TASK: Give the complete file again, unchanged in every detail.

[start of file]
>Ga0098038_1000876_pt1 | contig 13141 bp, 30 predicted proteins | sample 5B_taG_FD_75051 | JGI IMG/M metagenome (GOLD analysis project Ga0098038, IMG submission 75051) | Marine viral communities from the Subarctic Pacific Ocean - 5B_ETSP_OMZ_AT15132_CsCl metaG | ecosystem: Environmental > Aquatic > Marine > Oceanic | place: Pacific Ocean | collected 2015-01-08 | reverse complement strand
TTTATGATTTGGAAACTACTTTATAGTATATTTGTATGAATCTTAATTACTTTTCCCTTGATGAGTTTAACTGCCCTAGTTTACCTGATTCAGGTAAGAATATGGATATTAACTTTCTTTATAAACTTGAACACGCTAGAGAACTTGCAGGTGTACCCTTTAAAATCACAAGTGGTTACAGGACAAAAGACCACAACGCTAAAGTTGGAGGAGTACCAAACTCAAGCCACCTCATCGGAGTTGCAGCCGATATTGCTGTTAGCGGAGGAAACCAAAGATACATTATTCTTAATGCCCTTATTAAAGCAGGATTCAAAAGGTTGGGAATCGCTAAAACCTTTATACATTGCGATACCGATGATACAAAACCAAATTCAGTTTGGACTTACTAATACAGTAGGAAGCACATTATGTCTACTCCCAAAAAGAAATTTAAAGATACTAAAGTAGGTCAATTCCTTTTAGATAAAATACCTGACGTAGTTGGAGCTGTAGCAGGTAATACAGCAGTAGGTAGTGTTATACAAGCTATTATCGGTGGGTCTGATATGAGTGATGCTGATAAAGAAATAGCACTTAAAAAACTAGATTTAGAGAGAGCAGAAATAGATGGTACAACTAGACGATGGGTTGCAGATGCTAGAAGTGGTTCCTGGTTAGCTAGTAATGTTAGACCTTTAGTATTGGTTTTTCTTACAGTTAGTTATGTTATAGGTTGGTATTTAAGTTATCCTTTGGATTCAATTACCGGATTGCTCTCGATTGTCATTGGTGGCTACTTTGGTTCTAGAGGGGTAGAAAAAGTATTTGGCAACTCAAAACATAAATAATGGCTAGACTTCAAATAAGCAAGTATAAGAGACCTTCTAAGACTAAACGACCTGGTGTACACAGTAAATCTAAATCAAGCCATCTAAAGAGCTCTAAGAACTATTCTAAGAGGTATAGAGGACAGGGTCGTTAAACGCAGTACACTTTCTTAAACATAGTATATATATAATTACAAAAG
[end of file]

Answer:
>Ga0098038_1000876_pt1 | contig 13141 bp, 30 predicted proteins | sample 5B_taG_FD_75051 | JGI IMG/M metagenome (GOLD analysis project Ga0098038, IMG submission 75051) | Marine viral communities from the Subarctic Pacific Ocean - 5B_ETSP_OMZ_AT15132_CsCl metaG | ecosystem: Environmental > Aquatic > Marine > Oceanic | place: Pacific Ocean | collected 2015-01-08 | reverse complement strand
TTTATGATTTGGAAACTACTTTATAGTATATTTGTATGAATCTTAATTACTTTTCCCTTGATGAGTTTAACTGCCCTAGTTTACCTGATTCAGGTAAGAATATGGATATTAACTTTCTTTATAAACTTGAACACGCTAGAGAACTTGCAGGTGTACCCTTTAAAATCACAAGTGGTTACAGGACAAAAGACCACAACGCTAAAGTTGGAGGAGTACCAAACTCAAGCCACCTCATCGGAGTTGCAGCCGATATTGCTGTTAGCGGAGGAAACCAAAGATACATTATTCTTAATGCCCTTATTAAAGCAGGATTCAAAAGGTTGGGAATCGCTAAAACCTTTATACATTGCGATACCGATGATACAAAACCAAATTCAGTTTGGACTTACTAATACAGTAGGAAGCACATTATGTCTACTCCCAAAAAGAAATTTAAAGATACTAAAGTAGGTCAATTCCTTTTAGATAAAATACCTGACGTAGTTGGAGCTGTAGCAGGTAATACAGCAGTAGGTAGTGTTATACAAGCTATTATCGGTGGGTCTGATATGAGTGATGCTGATAAAGAAATAGCACTTAAAAAACTAGATTTAGAGAGAGCAGAAATAGATGGTACAACTAGACGATGGGTTGCAGATGCTAGAAGTGGTTCCTGGTTAGCTAGTAATGTTAGACCTTTAGTATTGGTTTTTCTTACAGTTAGTTATGTTATAGGTTGGTATTTAAGTTATCCTTTGGATTCAATTACCGGATTGCTCTCGATTGTCATTGGTGGCTACTTTGGTTCTAGAGGGGTAGAAAAAGTATTTGGCAACTCAAAACATAAATAATGGCTAGACTTCAAATAAGCAAGTATAAGAGACCTTCTAAGACTAAACGACCTGGTGTACACAGTAAATCTAAATCAAGCCATCTAAAGAGCTCTAAGAACTATTCTAAGAGGTATAGAGGACAGGGTCGTTAAACGCAGTACACTTTCTTAAACATAGTATATATATAATTACAAAAG